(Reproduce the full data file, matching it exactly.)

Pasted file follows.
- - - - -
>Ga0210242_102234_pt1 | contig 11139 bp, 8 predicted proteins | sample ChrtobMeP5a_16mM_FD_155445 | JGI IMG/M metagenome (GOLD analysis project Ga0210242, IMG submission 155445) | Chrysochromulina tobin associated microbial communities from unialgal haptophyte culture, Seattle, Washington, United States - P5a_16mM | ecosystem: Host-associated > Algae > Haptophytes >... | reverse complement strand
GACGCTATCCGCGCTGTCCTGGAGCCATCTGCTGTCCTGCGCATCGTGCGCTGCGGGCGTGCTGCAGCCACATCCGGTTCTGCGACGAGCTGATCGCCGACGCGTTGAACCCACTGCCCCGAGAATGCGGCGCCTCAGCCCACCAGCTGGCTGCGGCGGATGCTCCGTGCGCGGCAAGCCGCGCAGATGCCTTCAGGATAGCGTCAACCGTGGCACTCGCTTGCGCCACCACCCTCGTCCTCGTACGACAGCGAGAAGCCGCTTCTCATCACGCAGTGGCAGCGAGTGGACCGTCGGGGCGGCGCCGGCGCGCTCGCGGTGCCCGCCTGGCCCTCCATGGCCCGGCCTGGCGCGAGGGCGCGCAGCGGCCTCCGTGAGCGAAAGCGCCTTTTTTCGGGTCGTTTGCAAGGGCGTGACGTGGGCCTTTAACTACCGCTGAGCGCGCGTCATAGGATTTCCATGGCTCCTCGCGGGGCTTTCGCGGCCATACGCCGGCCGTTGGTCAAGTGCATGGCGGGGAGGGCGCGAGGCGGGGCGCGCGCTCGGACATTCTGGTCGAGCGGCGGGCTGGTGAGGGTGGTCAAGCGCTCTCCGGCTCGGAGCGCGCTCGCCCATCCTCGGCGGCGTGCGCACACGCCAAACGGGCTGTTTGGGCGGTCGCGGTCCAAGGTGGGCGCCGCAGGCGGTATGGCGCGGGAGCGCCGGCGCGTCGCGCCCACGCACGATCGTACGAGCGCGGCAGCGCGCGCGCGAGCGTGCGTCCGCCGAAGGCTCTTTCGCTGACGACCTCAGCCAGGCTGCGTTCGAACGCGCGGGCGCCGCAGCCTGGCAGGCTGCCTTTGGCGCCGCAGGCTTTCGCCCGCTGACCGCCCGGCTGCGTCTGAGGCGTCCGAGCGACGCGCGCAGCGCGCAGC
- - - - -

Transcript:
>Ga0210242_102234_pt1 | contig 11139 bp, 8 predicted proteins | sample ChrtobMeP5a_16mM_FD_155445 | JGI IMG/M metagenome (GOLD analysis project Ga0210242, IMG submission 155445) | Chrysochromulina tobin associated microbial communities from unialgal haptophyte culture, Seattle, Washington, United States - P5a_16mM | ecosystem: Host-associated > Algae > Haptophytes >... | reverse complement strand
GACGCTATCCGCGCTGTCCTGGAGCCATCTGCTGTCCTGCGCATCGTGCGCTGCGGGCGTGCTGCAGCCACATCCGGTTCTGCGACGAGCTGATCGCCGACGCGTTGAACCCACTGCCCCGAGAATGCGGCGCCTCAGCCCACCAGCTGGCTGCGGCGGATGCTCCGTGCGCGGCAAGCCGCGCAGATGCCTTCAGGATAGCGTCAACCGTGGCACTCGCTTGCGCCACCACCCTCGTCCTCGTACGACAGCGAGAAGCCGCTTCTCATCACGCAGTGGCAGCGAGTGGACCGTCGGGGCGGCGCCGGCGCGCTCGCGGTGCCCGCCTGGCCCTCCATGGCCCGGCCTGGCGCGAGGGCGCGCAGCGGCCTCCGTGAGCGAAAGCGCCTTTTTTCGGGTCGTTTGCAAGGGCGTGACGTGGGCCTTTAACTACCGCTGAGCGCGCGTCATAGGATTTCCATGGCTCCTCGCGGGGCTTTCGCGGCCATACGCCGGCCGTTGGTCAAGTGCATGGCGGGGAGGGCGCGAGGCGGGGCGCGCGCTCGGACATTCTGGTCGAGCGGCGGGCTGGTGAGGGTGGTCAAGCGCTCTCCGGCTCGGAGCGCGCTCGCCCATCCTCGGCGGCGTGCGCACACGCCAAACGGGCTGTTTGGGCGGTCGCGGTCCAAGGTGGGCGCCGCAGGCGGTATGGCGCGGGAGCGCCGGCGCGTCGCGCCCACGCACGATCGTACGAGCGCGGCAGCGCGCGCGCGAGCGTGCGTCCGCCGAAGGCTCTTTCGCTGACGACCTCAGCCAGGCTGCGTTCGAACGCGCGGGCGCCGCAGCCTGGCAGGCTGCCTTTGGCGCCGCAGGCTTTCGCCCGCTGACCGCCCGGCTGCGTCTGAGGCGTCCGAGCGACGCGCGCAGCGCGCAGC